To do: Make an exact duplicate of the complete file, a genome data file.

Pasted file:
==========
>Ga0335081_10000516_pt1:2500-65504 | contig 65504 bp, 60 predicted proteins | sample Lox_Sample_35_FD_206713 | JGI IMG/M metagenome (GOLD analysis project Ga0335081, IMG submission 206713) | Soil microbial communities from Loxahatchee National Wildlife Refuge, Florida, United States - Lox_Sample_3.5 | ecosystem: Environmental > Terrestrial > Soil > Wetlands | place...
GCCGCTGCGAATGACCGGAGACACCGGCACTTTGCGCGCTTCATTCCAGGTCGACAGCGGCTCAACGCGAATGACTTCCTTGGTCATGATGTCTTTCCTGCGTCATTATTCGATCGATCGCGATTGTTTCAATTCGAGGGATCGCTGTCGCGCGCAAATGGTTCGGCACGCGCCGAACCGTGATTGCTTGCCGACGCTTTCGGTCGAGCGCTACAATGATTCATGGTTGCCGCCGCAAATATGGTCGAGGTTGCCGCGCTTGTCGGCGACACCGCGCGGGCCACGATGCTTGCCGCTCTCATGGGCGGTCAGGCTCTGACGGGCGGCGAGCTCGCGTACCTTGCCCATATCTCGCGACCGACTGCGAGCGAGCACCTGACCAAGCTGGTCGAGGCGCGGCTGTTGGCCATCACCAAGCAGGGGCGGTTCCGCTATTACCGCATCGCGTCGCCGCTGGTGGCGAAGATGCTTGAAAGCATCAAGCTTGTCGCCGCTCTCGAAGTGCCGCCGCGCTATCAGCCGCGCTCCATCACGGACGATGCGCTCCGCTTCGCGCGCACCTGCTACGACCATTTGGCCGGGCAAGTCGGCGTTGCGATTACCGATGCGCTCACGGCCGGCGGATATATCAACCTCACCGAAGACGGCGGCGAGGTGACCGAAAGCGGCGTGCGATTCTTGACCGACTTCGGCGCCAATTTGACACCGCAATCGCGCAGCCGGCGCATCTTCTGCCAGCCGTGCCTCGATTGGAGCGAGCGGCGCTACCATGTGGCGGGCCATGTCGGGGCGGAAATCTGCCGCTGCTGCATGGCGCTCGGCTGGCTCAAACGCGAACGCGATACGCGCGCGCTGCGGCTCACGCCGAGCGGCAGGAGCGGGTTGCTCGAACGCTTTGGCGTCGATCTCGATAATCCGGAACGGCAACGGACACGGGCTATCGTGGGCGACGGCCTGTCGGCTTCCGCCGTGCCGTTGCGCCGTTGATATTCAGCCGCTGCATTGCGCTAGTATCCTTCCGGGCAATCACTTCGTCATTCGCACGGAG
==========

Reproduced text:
>Ga0335081_10000516_pt1:2500-65504 | contig 65504 bp, 60 predicted proteins | sample Lox_Sample_35_FD_206713 | JGI IMG/M metagenome (GOLD analysis project Ga0335081, IMG submission 206713) | Soil microbial communities from Loxahatchee National Wildlife Refuge, Florida, United States - Lox_Sample_3.5 | ecosystem: Environmental > Terrestrial > Soil > Wetlands | place...
GCCGCTGCGAATGACCGGAGACACCGGCACTTTGCGCGCTTCATTCCAGGTCGACAGCGGCTCAACGCGAATGACTTCCTTGGTCATGATGTCTTTCCTGCGTCATTATTCGATCGATCGCGATTGTTTCAATTCGAGGGATCGCTGTCGCGCGCAAATGGTTCGGCACGCGCCGAACCGTGATTGCTTGCCGACGCTTTCGGTCGAGCGCTACAATGATTCATGGTTGCCGCCGCAAATATGGTCGAGGTTGCCGCGCTTGTCGGCGACACCGCGCGGGCCACGATGCTTGCCGCTCTCATGGGCGGTCAGGCTCTGACGGGCGGCGAGCTCGCGTACCTTGCCCATATCTCGCGACCGACTGCGAGCGAGCACCTGACCAAGCTGGTCGAGGCGCGGCTGTTGGCCATCACCAAGCAGGGGCGGTTCCGCTATTACCGCATCGCGTCGCCGCTGGTGGCGAAGATGCTTGAAAGCATCAAGCTTGTCGCCGCTCTCGAAGTGCCGCCGCGCTATCAGCCGCGCTCCATCACGGACGATGCGCTCCGCTTCGCGCGCACCTGCTACGACCATTTGGCCGGGCAAGTCGGCGTTGCGATTACCGATGCGCTCACGGCCGGCGGATATATCAACCTCACCGAAGACGGCGGCGAGGTGACCGAAAGCGGCGTGCGATTCTTGACCGACTTCGGCGCCAATTTGACACCGCAATCGCGCAGCCGGCGCATCTTCTGCCAGCCGTGCCTCGATTGGAGCGAGCGGCGCTACCATGTGGCGGGCCATGTCGGGGCGGAAATCTGCCGCTGCTGCATGGCGCTCGGCTGGCTCAAACGCGAACGCGATACGCGCGCGCTGCGGCTCACGCCGAGCGGCAGGAGCGGGTTGCTCGAACGCTTTGGCGTCGATCTCGATAATCCGGAACGGCAACGGACACGGGCTATCGTGGGCGACGGCCTGTCGGCTTCCGCCGTGCCGTTGCGCCGTTGATATTCAGCCGCTGCATTGCGCTAGTATCCTTCCGGGCAATCACTTCGTCATTCGCACGGAG